When a client files a support ticket in Zendesk, it shows up in the Asana project as well. “My team is client success, but there are support teams as well, and it’s helpful for us to be in sync so we can resolve tickets faster. In a recent call, a client mentioned a ticket they raised. With the Zendesk integration, I could see the ticket in their Asana project and solved the issue right then and there. It makes my team, and Skai as a service-focused company, look really good when we can do that.”
Kevin’s team can also stay up to date with the Asana for Slack integration. For clients that have internal Slack channels, account managers can share updates from the Asana project to the channel automatically to keep everyone informed.
“We want to go deep with our clients while maintaining a unified, consistent approach. Asana helps us do that. We connect it to Zendesk, Zoom, Slack, and our own platform, making Asana the source of truth we can count on to get stuff done and bring us together across teams.”
High-level views for leadership: Account Client Health Status project
Kevin uses high-level Asana projects to see the health of all accounts across three books of business: West, Central, and East. Kevin regularly reviews them with the three Client Success Directors that own them, as well as with sales counterparts, so they can spot issues, manage renewals, and prioritize feature requests.
In these projects, each client is represented as a task with custom fields to monitor key information, including:
This was previously managed in a spreadsheet that frequently became outdated, so they now save time with everything in one place. Kevin gets an overview and can drill down for more context when needed.
“Asana empowers my team to self-manage efficiently. When I need context about how a client is doing, I don’t need to ask for a write-up. I can find what I need in real time, without having to be on every call.”
Efficient team management: One-on-one meeting agendas
Kevin uses one-on-one meetings to stay close to his now-remote team. He has an Asana project for each of his direct reports, and if questions come up during the week, they add it to the upcoming one-on-one agenda. That way, a sizzling issue doesn’t need to sit on a teammate’s mind, and Kevin can prepare for the meeting in advance. As a bonus, there are fewer non-urgent questions in Slack and email.
Teammates can add tasks to multiple projects, taking a task from a client’s project and putting it into the one-on-one agenda, so there’s context without duplicate work. “We don’t need to spend all our one-on-one time talking about projects, which gives us more opportunities for personal and professional development,” Kevin says.
Kevin wasn’t the only leader looking for a better way to connect with his newly remote team. The Anatomy of Work: Remote Teams Survey reports that companies’ increased usage of collaboration tools in the wake of the pandemic coincided with an increasing level of support from their managers. 79% of US knowledge workers surveyed said their manager was more supportive than before in managing and communicating work goals.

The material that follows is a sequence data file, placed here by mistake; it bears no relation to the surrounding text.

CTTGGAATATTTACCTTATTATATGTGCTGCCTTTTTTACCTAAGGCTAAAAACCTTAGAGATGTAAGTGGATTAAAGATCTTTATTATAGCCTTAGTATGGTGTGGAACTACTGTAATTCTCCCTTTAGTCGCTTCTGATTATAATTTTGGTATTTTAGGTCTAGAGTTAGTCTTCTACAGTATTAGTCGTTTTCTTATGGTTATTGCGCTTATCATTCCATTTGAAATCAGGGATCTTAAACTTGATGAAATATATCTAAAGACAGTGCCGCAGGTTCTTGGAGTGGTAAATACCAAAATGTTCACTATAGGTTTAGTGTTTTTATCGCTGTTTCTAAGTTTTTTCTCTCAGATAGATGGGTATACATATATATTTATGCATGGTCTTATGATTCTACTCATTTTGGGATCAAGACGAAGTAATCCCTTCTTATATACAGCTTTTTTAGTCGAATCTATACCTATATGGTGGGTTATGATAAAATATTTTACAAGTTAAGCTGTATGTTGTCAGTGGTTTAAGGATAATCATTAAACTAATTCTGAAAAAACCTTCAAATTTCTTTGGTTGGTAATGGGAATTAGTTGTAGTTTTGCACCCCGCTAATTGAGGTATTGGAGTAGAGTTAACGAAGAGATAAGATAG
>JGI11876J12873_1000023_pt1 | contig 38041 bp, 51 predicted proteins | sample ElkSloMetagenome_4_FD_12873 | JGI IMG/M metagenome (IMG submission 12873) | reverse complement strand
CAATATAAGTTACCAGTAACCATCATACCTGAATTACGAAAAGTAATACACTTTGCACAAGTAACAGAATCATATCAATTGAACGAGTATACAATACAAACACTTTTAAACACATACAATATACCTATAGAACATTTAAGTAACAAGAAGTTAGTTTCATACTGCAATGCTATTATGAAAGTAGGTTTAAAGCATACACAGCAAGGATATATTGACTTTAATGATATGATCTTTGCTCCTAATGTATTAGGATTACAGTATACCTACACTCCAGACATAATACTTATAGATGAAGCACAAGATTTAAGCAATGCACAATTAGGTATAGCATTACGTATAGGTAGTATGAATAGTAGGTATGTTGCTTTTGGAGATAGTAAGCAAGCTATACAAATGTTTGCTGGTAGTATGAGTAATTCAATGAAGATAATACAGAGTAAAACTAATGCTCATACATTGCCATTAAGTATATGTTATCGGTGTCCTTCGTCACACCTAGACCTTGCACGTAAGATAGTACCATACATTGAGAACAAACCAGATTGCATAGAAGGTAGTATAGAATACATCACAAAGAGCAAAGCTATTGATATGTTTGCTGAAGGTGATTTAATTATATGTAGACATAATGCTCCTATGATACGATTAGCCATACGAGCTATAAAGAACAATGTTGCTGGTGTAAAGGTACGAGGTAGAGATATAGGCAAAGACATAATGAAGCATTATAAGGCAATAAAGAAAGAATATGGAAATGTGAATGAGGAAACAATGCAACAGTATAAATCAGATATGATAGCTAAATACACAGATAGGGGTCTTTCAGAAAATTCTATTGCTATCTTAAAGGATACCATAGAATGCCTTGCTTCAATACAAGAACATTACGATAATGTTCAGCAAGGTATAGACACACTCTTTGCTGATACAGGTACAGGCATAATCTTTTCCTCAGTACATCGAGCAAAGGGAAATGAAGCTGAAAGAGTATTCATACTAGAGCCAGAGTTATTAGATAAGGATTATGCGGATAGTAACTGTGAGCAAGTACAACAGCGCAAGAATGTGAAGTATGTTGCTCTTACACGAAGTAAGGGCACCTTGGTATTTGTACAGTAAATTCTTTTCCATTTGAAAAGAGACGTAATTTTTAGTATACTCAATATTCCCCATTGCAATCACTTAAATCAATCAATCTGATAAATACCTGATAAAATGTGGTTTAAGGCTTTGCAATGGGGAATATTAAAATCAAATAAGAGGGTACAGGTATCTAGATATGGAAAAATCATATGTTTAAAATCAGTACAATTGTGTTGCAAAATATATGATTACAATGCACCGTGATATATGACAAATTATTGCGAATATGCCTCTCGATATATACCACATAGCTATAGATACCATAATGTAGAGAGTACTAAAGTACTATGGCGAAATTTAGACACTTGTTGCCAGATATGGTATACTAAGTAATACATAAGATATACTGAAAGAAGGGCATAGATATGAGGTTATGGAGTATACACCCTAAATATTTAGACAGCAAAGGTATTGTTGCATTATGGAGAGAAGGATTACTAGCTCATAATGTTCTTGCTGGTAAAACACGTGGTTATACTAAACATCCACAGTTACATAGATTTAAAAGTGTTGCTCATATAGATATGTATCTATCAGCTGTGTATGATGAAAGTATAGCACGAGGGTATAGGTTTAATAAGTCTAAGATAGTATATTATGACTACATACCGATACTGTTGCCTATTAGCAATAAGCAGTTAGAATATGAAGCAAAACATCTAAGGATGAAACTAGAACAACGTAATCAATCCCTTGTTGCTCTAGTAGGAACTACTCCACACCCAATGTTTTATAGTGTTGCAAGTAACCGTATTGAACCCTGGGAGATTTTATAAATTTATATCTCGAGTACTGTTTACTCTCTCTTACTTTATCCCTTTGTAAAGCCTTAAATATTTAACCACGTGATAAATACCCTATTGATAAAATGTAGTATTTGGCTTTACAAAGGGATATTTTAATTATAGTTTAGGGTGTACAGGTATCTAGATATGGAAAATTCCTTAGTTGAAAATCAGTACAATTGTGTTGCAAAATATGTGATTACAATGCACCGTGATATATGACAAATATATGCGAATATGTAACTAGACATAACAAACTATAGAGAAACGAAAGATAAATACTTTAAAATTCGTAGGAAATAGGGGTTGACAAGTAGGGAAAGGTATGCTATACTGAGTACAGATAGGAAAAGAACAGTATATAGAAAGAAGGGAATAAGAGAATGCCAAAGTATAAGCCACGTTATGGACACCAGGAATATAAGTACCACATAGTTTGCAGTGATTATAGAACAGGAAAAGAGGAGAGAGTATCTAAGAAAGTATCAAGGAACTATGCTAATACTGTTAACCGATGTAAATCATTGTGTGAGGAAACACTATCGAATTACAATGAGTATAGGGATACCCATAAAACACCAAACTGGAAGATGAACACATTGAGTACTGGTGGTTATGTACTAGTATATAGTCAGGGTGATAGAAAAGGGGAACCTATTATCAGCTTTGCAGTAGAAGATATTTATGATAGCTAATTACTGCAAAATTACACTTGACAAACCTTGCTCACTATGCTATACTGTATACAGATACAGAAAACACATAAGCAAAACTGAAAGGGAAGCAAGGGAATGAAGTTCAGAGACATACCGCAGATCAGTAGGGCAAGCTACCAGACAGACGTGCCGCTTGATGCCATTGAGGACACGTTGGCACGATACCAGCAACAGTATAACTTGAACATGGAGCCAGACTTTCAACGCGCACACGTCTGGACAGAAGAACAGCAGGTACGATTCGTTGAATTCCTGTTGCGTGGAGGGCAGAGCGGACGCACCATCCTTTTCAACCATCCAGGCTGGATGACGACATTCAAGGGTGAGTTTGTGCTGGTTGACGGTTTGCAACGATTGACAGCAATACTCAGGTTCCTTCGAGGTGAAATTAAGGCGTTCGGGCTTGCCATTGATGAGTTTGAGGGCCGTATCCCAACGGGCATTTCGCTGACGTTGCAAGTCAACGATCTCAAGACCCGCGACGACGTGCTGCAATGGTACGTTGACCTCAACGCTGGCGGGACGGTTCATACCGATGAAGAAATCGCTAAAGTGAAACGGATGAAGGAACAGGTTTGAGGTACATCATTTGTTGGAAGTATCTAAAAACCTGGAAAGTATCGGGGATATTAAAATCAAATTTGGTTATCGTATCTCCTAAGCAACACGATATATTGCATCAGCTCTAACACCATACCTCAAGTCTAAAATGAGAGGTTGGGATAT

Kevin’s team can now manage three times more clients per rep than other success teams can, with the same amount of resources, thanks to increased operating efficiencies. Everyone saves time looking for information that was previously spread across teams and tools now that their systems are connected and information is consolidated.
Because they have more capacity, the team can help more companies position themselves for the future of ecommerce. Skai continues to release products to help businesses go to market, such as the recent launch of Ask MI, a market intelligence solution that uses machine learning to analyze external data. It gives quick answers to questions that typically would be sent to a data science team—about consumers, competitors, and how a brand’s perception has changed over time.
As Skai invents new technologies, client success makes sure that customers get every drop of value—as a unified team calling in from different corners of the world.
“Triple-digit growth is a lot for any organization, but for one of our size, with 15 years of history, it’s very rapid. With Asana, our client success team can take on three times the number of clients per rep compared to the other business units.”
Using Asana wall-to-wall has been crucial in helping Hack Reactor scale. As Hack Reactor CEO Tony Phillips puts it, ”We’ve cut our operations costs in half because we’re able to execute more efficiently with the processes we’ve set up in Asana.“ And as costs go down, the quality class experience—and the post graduation experience— goes up. Graduates from Hack Reactor are hired at a 98% rate.